Here’s an adapted selection from my new book Surprised by Hell: Unexpected Discoveries in the Bible and Church History.
“People are destined to die once, and after that to face judgment” (Heb. 9:27). That statement has often been used to support the idea that there are no second chances after death. Death closes the door on the possibility of repentance.
But Hebrews 9:27 is a general statement. It doesn’t state if judgment begins immediately after death. In fact, according to basic Christian teaching, final judgment cannot take place immediately after death. Why not? Because Christ must return and the dead must be raised and then final judgment will be dispensed. The period between the time of an individual’s death and the resurrection of the dead is known as the intermediate state. While the intermediate state has been a source of much controversy, all agree that it is not our final resting place because it takes place before final judgment. According to Christian theology then this verse should not be interpreted as “People are destined to die once, and after that to face judgment immediately.”
Hebrews 9:27 also doesn’t state if anything happens after judgment—”destined to die once, and after that to face judgment” and then what?
Finally, this verse doesn’t identify the nature of judgment. Should judgment be understood as remedial or retributive? Christian universalists, for example, can readily agree with Hebrews 9:27 because they believe remedial judgment—a process that will lead to salvation—occurs after death. Following remedial judgment or correction, all will turn to Christ in repentance and faith.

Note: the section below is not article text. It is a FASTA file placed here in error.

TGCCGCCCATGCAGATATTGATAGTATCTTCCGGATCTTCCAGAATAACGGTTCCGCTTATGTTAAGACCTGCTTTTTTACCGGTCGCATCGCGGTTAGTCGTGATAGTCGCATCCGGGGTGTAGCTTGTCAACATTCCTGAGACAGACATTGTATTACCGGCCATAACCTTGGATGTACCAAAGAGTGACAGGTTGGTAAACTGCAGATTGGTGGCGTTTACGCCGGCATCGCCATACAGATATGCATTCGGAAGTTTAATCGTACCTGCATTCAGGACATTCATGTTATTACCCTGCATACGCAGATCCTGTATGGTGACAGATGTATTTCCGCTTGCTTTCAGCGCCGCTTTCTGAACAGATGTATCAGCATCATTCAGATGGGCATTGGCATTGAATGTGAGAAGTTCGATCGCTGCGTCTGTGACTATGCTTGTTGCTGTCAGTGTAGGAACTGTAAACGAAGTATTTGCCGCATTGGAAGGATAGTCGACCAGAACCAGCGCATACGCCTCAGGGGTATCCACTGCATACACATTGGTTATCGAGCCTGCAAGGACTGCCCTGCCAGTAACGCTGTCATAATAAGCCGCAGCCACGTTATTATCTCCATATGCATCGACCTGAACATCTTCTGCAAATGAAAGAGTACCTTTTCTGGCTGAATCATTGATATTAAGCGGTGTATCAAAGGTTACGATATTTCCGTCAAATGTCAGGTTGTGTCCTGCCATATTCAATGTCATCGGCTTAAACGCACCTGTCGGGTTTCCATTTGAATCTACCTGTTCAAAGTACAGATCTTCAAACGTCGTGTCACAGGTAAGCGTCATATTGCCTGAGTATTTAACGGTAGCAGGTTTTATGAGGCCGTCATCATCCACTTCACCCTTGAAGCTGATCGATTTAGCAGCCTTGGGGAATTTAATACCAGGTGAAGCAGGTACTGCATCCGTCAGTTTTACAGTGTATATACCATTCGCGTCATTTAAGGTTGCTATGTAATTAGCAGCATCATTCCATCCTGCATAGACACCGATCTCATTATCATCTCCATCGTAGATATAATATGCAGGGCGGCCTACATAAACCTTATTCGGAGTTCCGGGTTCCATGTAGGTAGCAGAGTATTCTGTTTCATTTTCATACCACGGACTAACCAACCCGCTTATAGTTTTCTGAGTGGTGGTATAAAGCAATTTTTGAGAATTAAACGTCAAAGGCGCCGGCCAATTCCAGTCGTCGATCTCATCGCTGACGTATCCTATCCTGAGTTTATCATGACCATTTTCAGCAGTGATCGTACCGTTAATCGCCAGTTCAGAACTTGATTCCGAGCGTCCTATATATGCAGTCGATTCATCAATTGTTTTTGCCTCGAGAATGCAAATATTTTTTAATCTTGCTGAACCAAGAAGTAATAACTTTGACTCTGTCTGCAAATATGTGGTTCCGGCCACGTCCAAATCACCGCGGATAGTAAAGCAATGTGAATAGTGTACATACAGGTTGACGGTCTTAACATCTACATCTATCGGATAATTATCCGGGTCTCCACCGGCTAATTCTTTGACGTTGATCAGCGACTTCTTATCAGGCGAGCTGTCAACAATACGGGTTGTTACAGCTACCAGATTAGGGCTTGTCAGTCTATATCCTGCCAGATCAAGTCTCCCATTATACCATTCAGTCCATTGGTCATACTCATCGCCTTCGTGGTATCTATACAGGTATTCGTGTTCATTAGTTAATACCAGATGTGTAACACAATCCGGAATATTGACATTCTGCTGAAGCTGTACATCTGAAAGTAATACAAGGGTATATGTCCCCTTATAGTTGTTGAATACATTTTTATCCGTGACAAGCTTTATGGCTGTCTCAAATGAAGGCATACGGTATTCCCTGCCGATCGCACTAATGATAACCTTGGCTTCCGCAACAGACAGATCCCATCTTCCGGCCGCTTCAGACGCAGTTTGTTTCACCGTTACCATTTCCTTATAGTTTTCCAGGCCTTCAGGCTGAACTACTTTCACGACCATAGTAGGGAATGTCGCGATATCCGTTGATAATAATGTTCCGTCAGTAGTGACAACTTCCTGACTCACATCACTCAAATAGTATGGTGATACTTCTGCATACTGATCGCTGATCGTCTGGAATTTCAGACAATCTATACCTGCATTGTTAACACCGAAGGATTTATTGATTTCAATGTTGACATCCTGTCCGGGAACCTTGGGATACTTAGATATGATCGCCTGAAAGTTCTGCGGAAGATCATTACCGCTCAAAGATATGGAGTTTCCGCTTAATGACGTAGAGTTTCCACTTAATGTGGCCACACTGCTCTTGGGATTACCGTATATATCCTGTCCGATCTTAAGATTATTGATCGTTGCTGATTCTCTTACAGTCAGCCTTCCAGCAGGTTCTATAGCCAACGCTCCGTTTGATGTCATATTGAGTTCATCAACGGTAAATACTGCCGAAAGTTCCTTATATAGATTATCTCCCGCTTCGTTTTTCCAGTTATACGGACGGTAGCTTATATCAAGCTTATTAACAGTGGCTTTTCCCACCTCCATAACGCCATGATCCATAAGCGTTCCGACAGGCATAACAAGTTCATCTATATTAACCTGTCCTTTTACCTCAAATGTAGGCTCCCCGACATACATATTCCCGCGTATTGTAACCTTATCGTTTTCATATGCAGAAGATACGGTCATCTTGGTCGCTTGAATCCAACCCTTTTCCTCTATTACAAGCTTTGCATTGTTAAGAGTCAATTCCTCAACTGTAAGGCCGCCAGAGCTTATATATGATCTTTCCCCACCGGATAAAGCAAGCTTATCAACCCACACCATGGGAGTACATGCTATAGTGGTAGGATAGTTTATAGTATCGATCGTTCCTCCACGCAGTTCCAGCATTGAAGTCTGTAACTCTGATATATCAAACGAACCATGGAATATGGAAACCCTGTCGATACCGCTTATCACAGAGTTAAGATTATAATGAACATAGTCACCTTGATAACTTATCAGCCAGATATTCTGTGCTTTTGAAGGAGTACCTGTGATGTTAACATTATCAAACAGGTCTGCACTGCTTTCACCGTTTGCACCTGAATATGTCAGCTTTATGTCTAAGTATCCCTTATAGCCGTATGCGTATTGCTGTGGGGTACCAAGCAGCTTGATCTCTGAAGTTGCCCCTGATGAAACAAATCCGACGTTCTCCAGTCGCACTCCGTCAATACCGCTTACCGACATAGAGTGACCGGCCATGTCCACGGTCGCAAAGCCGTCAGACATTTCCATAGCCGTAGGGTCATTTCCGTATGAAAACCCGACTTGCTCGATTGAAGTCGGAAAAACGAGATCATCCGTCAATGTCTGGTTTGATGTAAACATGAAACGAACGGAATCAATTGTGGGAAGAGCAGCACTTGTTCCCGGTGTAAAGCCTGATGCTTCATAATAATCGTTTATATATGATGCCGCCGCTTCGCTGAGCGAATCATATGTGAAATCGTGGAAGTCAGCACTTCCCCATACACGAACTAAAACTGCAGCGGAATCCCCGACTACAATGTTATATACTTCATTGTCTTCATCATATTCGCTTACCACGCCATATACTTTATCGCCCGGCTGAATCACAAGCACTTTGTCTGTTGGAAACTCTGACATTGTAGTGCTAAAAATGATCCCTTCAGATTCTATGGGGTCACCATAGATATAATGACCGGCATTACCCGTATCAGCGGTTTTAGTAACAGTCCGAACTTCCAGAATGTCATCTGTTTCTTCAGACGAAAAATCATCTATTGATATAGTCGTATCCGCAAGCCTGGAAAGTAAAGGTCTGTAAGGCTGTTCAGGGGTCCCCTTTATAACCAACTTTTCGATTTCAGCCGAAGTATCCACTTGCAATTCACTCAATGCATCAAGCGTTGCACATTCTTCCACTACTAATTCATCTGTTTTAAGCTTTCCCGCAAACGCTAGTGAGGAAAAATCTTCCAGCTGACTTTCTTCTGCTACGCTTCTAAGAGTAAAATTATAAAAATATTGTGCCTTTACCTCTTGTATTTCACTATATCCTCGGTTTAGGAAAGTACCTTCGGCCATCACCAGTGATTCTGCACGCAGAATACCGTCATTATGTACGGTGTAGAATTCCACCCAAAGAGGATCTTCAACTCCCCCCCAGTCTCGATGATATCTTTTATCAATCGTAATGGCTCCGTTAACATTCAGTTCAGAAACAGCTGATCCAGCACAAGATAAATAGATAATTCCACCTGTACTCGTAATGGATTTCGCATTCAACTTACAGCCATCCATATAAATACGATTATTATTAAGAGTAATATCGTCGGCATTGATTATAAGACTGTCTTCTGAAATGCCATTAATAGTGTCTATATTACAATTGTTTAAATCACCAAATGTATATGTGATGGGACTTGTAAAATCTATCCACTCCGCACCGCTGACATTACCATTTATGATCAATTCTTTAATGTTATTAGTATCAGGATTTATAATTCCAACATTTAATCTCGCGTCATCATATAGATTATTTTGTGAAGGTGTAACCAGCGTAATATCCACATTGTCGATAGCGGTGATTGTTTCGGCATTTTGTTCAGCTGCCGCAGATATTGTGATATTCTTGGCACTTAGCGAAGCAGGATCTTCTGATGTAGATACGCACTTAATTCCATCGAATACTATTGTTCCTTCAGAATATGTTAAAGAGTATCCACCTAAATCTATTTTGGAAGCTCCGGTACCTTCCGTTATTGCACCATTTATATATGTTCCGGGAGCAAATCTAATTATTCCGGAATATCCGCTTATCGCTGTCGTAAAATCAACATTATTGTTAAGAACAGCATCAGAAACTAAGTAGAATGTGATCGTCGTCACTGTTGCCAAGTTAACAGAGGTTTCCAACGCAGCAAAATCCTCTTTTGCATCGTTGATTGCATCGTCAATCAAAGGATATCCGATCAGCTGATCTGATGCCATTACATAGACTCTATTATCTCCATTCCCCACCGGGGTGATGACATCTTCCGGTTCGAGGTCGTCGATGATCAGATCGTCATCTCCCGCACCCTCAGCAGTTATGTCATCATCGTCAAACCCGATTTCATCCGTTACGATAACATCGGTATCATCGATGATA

So does Scripture say that God’s mercy towards a sinner ends when that person dies? No. But many think it does because they have made certain assumptions.
On the other hand, does the Bible promise that all sinners will receive another opportunity to repent after death? No, there’s no explicit statement promising that will occur.
But many church fathers believed that it did occur—deceased sinners heard the good news of Christ and therefore were given an opportunity to repent.
Where did that get that idea? From 1 Peter 3:18–20.
Should people repent sooner rather than later? Absolutely. As Paul says, “now is the time of God’s favor, now is the day of salvation” (2 Corinthians 6:2). We should enter into a reconciled relationship with God as soon as possible. But that doesn’t necessarily mean that death is the end of God’s attempt to reach us. Death is not powerful enough to stop God’s love (Romans 8:38–39).
Finally, if you’re a Protestant and you think Hebrews 9:27 is clear-cut in denying the possibility of postmortem salvation, consider that the founder of Protestantism would have disagreed. Martin Luther knew his Bible well, including Hebrews 9:27, and yet he said, “God forbid that I should limit the time of acquiring faith to the present life. In the depth of the Divine mercy there may be opportunity to win it in the future.”[i]
[i] From his letter to Hanseu Von Rechenberg in 1522. Quoted by Steve Gregg, All You Want to Know about Hell: Three Christian Views of God’s Final Solution to the Problem of Sin (Nashville: Thomas Nelson, 2013), 261.